E-mails and Librarians

Librarians have their own special e-mail loop which was a recommended as well as a required subscription by a couple of my professors.  Personally, I hate e-mail loops and my first impression of this one was not positive.  This was due to the first e-mail being an advertisement.  The last thing I need in my busy life is to go through, comment and delete advertisements.  After all, I’m going through graduate school to become a librarian, not an advertising agent.  However, one professor encouraged me to open another message and I was pleasantly surprised to find that it really is informative. 

Once a week I am required to comment on three different e-mails from this loop.

The second e-mail subject I chose was actually from a series o e-mails about Arthur and D.W.’s initials.  Apparently there is a lot of interest in Arthur and his sister’s full.  By the way, their names happen to be, Arthur Timothy Read and Dora Winifred Read.  I liked this series of e-mails because it brought back memories of when my children were younger.  We used to sit together and watch Arthur along with Liberty’s Kids almost daily.  It makes me smile knowing that Arthur is still enjoyed by adults and kids a like. 

The last e-mail I chose was a book review about Stuck on Earth by David Klauss.  It was an e-mail which provided a synopsis of the book as well as why the author of the e-mail was recommending it for middle and high school students.  It wasn’t so much the book recommendation that caught my eye as it was the fact that this is what book lovers do; we love to recommend books.  We even love to recommend books we hate if we think it might be of interest to another reader.  This is why I love the library field so much.  Librarians are in the know; they are connoisseurs of books and how to find information.  It is an exciting field.  It is also exciting to share information.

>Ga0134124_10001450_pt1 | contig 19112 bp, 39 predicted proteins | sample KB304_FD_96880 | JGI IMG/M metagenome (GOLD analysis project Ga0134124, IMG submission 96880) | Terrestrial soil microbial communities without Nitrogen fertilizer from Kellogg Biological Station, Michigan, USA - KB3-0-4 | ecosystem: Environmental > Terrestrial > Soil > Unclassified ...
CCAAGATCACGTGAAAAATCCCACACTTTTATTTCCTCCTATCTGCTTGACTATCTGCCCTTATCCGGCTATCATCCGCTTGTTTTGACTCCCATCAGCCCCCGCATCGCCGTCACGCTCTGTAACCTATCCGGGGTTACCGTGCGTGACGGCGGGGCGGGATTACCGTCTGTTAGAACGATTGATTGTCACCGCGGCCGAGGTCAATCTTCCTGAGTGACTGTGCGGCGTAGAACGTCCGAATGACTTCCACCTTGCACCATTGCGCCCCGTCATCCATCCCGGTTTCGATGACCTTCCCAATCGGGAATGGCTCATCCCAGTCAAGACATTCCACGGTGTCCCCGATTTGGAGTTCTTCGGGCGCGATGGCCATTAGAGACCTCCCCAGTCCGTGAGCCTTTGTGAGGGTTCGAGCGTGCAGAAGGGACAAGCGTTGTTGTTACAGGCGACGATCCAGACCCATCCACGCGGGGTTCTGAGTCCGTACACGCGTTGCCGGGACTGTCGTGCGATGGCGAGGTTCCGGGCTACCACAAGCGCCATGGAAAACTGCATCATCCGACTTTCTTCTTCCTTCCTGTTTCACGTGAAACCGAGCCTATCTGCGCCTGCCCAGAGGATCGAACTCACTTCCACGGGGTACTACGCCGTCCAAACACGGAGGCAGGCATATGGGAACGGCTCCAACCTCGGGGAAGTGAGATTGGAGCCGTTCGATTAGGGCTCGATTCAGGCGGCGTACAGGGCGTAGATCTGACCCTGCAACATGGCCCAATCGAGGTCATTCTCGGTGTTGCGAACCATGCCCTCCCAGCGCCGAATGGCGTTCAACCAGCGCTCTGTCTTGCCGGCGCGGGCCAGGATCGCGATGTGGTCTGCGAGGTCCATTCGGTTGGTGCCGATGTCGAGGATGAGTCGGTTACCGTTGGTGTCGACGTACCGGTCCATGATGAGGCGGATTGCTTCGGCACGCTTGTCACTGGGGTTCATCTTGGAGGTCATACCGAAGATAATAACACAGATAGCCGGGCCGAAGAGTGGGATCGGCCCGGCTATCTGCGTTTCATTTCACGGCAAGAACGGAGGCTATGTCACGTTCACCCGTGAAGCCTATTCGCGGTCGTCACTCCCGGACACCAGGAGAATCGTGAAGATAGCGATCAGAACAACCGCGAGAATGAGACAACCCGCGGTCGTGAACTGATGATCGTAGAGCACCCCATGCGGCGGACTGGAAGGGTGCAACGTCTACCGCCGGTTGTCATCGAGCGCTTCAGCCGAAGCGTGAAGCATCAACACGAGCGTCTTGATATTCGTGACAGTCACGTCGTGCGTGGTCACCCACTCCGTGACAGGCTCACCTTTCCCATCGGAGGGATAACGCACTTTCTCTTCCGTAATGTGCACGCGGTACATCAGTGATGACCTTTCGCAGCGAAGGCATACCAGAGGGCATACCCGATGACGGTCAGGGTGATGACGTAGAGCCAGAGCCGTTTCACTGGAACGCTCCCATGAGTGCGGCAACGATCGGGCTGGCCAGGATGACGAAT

I decided to list the first e-mail I chose last in hopes of inciting comments.  The e-mail was from a librarian who provided a 2008 list of books about September 11th.  She is looking for some other books which could be included in a new list.  I’m sure as the tenth anniversary of 9-11 approaches there will be more e-mails requesting similar information.  I thought I would include her list for you to peruse.  Perhaps I’ll receive a few comments about additional books.  If I do, I’ll shoot her an e-mail and be sure to give you credit when adding your ideas to the collective voice of librarians. 

*Fireboat: The Heroic Adventures of the John J. Harvey* by Maira Kalman

*It's Still a Dog's New York:  a Book of Healing* by Susan L. Roth

*September Roses* by Jeanette Winter

*The Little Chapel that Stood* by Curtiss, A. B.

*On That Day* by Andrea Patel

By the way, wow can you believe that it has been 10 years since 9-11?  Do you remember where you were on that day?  I was starting a math lesson with the news radio playing in the background.  My family had visited New York only two months earlier.  We visited again a few months later.  Then as it is now, the absence of those two buildings and what it represents still takes my breath away.


One thought on “E-mails and Librarians

  1. Katie Schmidt says:

    I also responded on the 9-11 email! I can’t believe it was so long ago! I had no idea som many were written about it – it will be a great resource for students to learn about it because they were so young (or not even born yet) when it happened.

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